CARL Therapy is a new method of resuscitation following cardio-circulatory arrest (“sudden death”), which was developed in an interdisciplinary collaboration of physicians and perfusionists at the Department of Cardiovascular Surgery at Freiburg University Hospital. The innovative approach addresses the frequent occurrence of sudden death which is treatable to a very limited extent so far, even under optimal conditions.
When the heart stops beating.
The human organism depends on a continuous blood flow as blood supplies all cells, tissues and organs with essential nutrients and ensures the removal of metabolic products. If the heart stops, this circulation is interrupted (ischemia) and the energy balance of the cells and organs is impaired within seconds. Subsequently, ischemic damage triggers a series of metabolic adaptations in the cells.
Back on track.
In this situation the pre-damaged organism of an affected patient meets the efforts of first responders and later rescue personnel trying to restore circulation (reperfusion) and to provide oxygen as quickly as possible. This is part of routine cardio-pulmonary-resuscitation (CPR) which includes initially cardiac massage and lay respiratory support (mouth-to-mouth or mouth-to-nose).
Within the framework of an advanced CPR performed by medical staff, the patient is intubated, defibrillated and supplied with appropriate medication. By these means, cardiopulmonary circulation can ideally be restored, and the patient may be transferred to a hospital where the cause of the cardiac arrest can be treated.
Race against time.
However, the chances of successful resuscitation without neurological sequelae are low as the methods established to date are limited in regard to therapeutical possibilities. Only about ten per cent of all patients survive cardiovascular arrest outside a hospital, afterwards often suffering severe long-term neurological damage. Above all, the brain reacts extremely sensitive to interrupted circulation – but according to recent findings, this refers less to the consequences of ischemia than to the consequences of an uncontrolled resumption of blood flow.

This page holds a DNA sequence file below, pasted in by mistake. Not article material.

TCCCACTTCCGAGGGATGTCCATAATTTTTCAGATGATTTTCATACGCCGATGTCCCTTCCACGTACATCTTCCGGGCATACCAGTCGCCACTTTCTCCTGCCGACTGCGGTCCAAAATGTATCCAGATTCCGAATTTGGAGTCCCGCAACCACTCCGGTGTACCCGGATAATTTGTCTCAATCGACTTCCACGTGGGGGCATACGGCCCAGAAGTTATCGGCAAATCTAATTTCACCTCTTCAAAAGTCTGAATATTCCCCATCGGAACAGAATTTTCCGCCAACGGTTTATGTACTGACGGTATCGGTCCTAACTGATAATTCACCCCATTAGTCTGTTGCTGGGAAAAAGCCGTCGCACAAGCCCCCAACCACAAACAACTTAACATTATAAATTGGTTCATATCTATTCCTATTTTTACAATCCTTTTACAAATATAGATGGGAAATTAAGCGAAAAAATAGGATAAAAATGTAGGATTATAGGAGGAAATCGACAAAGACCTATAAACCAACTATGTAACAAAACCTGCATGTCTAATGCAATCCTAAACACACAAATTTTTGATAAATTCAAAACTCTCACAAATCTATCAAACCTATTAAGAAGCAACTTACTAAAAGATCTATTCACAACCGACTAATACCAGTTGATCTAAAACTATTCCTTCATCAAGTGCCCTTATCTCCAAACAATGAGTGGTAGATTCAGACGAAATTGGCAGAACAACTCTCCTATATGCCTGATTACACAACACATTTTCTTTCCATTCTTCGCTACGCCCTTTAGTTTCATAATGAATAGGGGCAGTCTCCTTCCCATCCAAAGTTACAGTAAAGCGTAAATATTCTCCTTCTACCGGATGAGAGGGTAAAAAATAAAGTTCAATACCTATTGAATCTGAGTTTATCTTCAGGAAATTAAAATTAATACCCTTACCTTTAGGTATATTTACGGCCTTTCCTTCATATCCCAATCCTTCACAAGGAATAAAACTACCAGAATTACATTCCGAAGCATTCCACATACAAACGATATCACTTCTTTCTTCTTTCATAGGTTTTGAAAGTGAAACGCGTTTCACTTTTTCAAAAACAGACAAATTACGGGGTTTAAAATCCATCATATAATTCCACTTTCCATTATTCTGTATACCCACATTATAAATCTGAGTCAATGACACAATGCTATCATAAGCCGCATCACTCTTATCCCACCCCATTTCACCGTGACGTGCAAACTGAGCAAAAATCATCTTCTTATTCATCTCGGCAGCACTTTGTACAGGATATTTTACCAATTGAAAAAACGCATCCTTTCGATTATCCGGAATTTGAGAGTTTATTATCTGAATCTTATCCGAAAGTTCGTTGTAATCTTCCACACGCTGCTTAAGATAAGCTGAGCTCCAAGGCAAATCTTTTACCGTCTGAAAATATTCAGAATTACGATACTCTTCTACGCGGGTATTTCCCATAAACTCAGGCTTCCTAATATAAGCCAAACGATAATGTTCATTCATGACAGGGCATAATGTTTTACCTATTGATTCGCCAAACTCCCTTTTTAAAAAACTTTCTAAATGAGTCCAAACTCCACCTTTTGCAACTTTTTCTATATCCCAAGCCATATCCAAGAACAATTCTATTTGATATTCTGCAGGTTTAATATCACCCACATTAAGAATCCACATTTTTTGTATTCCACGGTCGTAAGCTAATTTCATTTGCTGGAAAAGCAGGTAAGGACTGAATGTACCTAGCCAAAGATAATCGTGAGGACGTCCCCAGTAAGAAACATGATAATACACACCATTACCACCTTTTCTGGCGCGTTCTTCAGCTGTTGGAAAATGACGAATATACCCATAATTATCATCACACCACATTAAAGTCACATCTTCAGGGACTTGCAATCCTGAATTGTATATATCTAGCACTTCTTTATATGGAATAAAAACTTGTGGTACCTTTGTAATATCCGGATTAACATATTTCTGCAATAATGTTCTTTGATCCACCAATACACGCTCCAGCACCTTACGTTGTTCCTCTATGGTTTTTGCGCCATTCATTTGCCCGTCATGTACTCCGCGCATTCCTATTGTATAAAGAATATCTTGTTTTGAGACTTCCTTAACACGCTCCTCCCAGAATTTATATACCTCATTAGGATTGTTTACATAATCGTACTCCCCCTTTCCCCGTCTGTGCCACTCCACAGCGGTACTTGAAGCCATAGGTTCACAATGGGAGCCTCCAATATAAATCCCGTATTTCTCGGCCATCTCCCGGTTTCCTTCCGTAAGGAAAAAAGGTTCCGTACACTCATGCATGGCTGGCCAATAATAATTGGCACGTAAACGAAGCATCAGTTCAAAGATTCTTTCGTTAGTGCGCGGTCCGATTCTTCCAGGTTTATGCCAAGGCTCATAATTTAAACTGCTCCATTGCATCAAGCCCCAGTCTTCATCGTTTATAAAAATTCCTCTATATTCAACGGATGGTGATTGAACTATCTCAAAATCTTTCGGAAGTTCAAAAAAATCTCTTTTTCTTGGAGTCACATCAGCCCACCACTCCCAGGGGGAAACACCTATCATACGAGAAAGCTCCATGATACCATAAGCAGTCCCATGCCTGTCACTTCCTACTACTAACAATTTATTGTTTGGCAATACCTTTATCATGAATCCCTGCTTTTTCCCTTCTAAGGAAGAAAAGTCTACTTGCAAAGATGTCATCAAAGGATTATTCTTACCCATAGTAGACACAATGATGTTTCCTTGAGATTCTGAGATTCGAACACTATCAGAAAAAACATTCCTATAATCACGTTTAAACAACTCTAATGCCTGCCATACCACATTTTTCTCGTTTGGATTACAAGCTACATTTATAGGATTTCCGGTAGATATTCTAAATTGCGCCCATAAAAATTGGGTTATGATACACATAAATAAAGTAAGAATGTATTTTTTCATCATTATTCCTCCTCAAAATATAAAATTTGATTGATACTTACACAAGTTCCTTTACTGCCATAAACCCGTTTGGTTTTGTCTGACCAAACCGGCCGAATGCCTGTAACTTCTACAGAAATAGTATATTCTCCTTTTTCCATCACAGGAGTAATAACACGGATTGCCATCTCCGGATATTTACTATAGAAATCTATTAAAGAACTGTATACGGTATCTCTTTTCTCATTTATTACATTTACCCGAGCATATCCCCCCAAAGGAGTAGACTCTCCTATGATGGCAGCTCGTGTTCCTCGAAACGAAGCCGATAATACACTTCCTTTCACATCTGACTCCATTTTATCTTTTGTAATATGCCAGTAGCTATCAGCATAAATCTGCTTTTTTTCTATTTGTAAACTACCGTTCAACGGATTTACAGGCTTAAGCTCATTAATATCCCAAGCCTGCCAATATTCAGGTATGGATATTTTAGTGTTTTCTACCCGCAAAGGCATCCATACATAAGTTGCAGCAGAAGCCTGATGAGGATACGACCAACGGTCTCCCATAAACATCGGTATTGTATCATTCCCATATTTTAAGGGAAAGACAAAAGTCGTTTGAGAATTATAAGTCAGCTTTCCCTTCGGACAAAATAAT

The injurious impact in the phase of reperfusion is, among other things, due to the unspecific supply of oxygen, which cannot be adequately metabolized in the cells pre-damaged by ischemia. Thus, the highly reactive oxygen (free radicals) triggers severe damage to membranes, organelles, protein complexes and other cell components. We therefore refer to the overall damage after cardiac arrest as an ‘ischemia reperfusion injury’.
Within the framework of CARL Therapy, the above pathophysiological changes are taken into account and treated in a targeted manner. To this end, the body’s own circulatory system is first bridged with the aid of two blood pumps and a special tubing system (perfusion set), which is connected to the patient’s circulation via the groin vessels.
Then, important vital parameters – such as the oxygen content and pH value of the blood – are continuously measured and patient-individually modified so that the cells and therefore the whole organism can gradually recover from ischemia and re-establish physiological metabolic processes.
Physical reperfusion conditions, i.e., blood flow, blood pressure and body temperature, are also monitored and specifically adapted. The body core temperature is reduced to about 34 °C right at the beginning of the treatment as cooling supports the resuscitation process in the sense that at lower temperatures, metabolic processes run slower, thereby supporting the replenishment of cellular substrate deficiencies.
The research and development of the CARL Therapy have been and continues to be determined to save lives – and to give those lives a chance to re-establish a socially and cognitively fulfilling existence. Therefore, CARL is not only a therapy for treating patients in need of resuscitation. The new concept may moreover pave the way for a comprehensive targeted extracorporeal care of critically ill patients.